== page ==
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Article

Improved Detection of Intestinal Helminth Infections with a Formalin Ethyl-Acetate-Based Concentration Technique Compared to a Crude Formalin Concentration Technique

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Shoklo Malaria Research Unit, Mahidol–Oxford Tropical Medicine Research Unit, Faculty of Tropical Medicine, Mahidol University, P.O. Box 46, 68/30 Bann Thung Road, Mae Sot 63100, Thailand
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Swiss Tropical and Public Health Institute, P.O. Box, CH-4002 Basel, Switzerland
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University of Basel, P.O. Box, CH-4003 Basel, Switzerland
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Centre for Tropical Medicine and Global Health, Nuffield Department of Medicine, University of Oxford, Oxford OX3 7LG, UK
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Faculty of Tropical Medicine, Department of Helminthology, Mahidol University, 420/6 Ratchawithi Road, Ratchathewi, Bangkok 10400, Thailand
*
Author to whom correspondence should be addressed.
Academic Editor: John Frean
Trop. Med. Infect. Dis. 2021, 6(2), 51; https://doi.org/10.3390/tropicalmed6020051
Received: 26 March 2021 / Revised: 12 April 2021 / Accepted: 13 April 2021 / Published: 15 April 2021
Intestinal helminth infections are the most prevalent neglected tropical diseases, predominantly affecting rural and marginalised populations. The mainstay of diagnosis is the microscopic examination of faecal samples to detect parasites in the form of eggs, larvae and cysts. In an effort to improve the standard of care, the comparative accuracy in detecting helminth infections of the hitherto used formalin-based concentration method (FC) was compared to a previously developed formalin ethyl-acetate-based concentration technique (FECT), prior to the systematic deployment of the latter at a research and humanitarian unit operating on the Thailand–Myanmar border. A total of 693 faecal samples were available for the comparison of the two diagnostic methods. The FECT was superior in detecting hookworm, Trichuris trichiura and small liver flukes. Interestingly, there was no significant difference for Ascaris lumbricoides, possibly due to the high observed egg density. Despite the minor increase in material cost and the fact that the FECT is somewhat more time consuming, this method was implemented as the new routine technique. View Full-Text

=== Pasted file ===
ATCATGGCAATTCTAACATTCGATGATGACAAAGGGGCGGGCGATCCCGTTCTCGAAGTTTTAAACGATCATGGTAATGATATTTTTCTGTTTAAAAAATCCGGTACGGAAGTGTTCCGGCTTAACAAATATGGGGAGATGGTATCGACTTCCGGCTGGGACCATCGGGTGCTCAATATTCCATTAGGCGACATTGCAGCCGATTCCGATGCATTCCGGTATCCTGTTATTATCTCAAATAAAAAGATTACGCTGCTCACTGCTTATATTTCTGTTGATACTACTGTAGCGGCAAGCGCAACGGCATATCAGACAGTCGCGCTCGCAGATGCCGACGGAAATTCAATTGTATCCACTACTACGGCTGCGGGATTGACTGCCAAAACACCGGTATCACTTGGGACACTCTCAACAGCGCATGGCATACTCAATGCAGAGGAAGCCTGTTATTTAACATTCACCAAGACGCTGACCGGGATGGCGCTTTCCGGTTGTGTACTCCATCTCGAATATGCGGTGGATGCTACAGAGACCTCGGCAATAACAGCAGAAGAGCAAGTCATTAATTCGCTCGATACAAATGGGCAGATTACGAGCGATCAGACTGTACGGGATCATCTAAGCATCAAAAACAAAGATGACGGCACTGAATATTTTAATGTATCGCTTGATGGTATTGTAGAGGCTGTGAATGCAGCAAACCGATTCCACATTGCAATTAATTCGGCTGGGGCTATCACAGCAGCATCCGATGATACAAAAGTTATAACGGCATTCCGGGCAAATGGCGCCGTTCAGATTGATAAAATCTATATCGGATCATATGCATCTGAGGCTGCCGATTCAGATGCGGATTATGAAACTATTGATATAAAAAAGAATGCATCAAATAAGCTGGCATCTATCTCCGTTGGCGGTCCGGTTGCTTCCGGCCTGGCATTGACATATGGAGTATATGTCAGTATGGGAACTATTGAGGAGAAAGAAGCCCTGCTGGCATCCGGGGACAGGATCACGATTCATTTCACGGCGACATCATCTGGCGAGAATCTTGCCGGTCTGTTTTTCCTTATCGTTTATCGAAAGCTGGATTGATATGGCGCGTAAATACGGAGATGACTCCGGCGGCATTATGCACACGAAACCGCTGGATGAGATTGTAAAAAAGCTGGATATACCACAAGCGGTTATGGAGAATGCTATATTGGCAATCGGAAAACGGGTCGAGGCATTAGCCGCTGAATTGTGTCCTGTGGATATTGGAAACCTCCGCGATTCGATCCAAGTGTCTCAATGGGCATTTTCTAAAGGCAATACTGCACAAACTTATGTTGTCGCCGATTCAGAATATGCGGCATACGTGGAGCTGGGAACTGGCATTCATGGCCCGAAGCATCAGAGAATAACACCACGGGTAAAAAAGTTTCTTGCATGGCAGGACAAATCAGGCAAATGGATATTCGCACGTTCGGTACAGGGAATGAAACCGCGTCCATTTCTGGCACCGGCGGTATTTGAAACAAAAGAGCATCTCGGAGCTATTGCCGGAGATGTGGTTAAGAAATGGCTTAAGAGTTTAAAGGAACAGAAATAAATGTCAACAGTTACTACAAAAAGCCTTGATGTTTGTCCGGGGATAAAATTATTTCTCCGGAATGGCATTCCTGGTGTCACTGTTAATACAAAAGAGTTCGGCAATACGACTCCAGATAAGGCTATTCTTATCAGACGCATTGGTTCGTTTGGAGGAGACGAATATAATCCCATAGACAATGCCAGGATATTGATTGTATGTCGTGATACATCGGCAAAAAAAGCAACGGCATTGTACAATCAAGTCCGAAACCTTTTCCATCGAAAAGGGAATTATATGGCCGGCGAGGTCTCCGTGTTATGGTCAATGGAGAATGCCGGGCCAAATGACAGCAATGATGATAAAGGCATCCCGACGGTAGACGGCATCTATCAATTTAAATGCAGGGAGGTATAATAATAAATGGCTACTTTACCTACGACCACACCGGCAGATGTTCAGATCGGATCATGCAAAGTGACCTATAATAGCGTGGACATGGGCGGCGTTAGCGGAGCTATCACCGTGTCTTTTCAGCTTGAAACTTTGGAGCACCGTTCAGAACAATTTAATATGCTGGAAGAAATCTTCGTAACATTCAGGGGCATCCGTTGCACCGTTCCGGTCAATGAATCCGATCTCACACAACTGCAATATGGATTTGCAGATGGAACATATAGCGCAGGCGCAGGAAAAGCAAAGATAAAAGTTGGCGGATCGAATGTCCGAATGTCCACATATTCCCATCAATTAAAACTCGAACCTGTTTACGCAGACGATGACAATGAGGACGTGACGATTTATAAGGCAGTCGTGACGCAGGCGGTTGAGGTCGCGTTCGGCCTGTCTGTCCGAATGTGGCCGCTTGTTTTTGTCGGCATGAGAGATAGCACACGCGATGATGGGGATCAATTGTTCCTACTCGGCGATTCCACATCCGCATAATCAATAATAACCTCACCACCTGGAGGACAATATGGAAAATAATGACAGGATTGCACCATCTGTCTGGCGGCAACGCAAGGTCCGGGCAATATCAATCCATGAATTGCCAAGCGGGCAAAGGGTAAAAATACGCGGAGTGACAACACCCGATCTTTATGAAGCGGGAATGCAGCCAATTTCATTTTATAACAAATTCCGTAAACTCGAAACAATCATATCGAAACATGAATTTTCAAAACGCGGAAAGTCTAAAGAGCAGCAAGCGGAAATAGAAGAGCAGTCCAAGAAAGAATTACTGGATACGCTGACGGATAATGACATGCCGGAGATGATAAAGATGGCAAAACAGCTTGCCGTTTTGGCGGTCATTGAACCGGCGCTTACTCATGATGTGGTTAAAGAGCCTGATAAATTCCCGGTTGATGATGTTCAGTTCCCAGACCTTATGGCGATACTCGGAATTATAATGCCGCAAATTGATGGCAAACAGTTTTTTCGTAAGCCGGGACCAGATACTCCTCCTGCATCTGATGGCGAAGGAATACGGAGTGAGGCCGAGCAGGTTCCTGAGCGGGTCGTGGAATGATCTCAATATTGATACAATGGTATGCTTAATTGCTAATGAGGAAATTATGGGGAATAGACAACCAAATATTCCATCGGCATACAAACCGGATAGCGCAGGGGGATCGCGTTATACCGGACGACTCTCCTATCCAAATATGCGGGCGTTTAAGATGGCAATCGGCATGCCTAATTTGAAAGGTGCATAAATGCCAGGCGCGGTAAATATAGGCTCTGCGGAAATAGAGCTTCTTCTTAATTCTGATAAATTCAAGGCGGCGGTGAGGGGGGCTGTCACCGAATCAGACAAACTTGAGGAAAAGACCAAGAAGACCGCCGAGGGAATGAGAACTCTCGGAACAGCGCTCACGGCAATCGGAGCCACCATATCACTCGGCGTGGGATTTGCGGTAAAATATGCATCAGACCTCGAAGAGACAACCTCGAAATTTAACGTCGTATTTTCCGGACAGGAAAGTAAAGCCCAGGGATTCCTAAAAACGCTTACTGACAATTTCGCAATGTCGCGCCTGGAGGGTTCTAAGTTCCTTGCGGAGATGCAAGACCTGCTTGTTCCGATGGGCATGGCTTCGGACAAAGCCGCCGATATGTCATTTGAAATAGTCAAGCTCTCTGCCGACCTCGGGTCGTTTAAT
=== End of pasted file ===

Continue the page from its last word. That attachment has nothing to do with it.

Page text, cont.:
Keywords: diagnosis; formalin ethyl-acetate concentration technique; small liver flukes; soil-transmitted helminths; stool concentration technique diagnosis; formalin ethyl-acetate concentration technique; small liver flukes; soil-transmitted helminths; stool concentration technique
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MDPI and ACS Style

Brummaier, T.; Archasuksan, L.; Watthanakulpanich, D.; Paris, D.H.; Utzinger, J.; McGready, R.; Proux, S.; Nosten, F. Improved Detection of Intestinal Helminth Infections with a Formalin Ethyl-Acetate-Based Concentration Technique Compared to a Crude Formalin Concentration Technique. Trop. Med. Infect. Dis. 2021, 6, 51. https://doi.org/10.3390/tropicalmed6020051

AMA Style

Brummaier T, Archasuksan L, Watthanakulpanich D, Paris DH, Utzinger J, McGready R, Proux S, Nosten F. Improved Detection of Intestinal Helminth Infections with a Formalin Ethyl-Acetate-Based Concentration Technique Compared to a Crude Formalin Concentration Technique. Tropical Medicine and Infectious Disease. 2021; 6(2):51. https://doi.org/10.3390/tropicalmed6020051

Chicago/Turabian Style

Brummaier, Tobias; Archasuksan, Laypaw; Watthanakulpanich, Dorn; Paris, Daniel H.; Utzinger, Jürg; McGready, Rose; Proux, Stephane; Nosten, François. 2021. "Improved Detection of Intestinal Helminth Infections with a Formalin Ethyl-Acetate-Based Concentration Technique Compared to a Crude Formalin Concentration Technique" Trop. Med. Infect. Dis. 6, no. 2: 51. https://doi.org/10.3390/tropicalmed6020051

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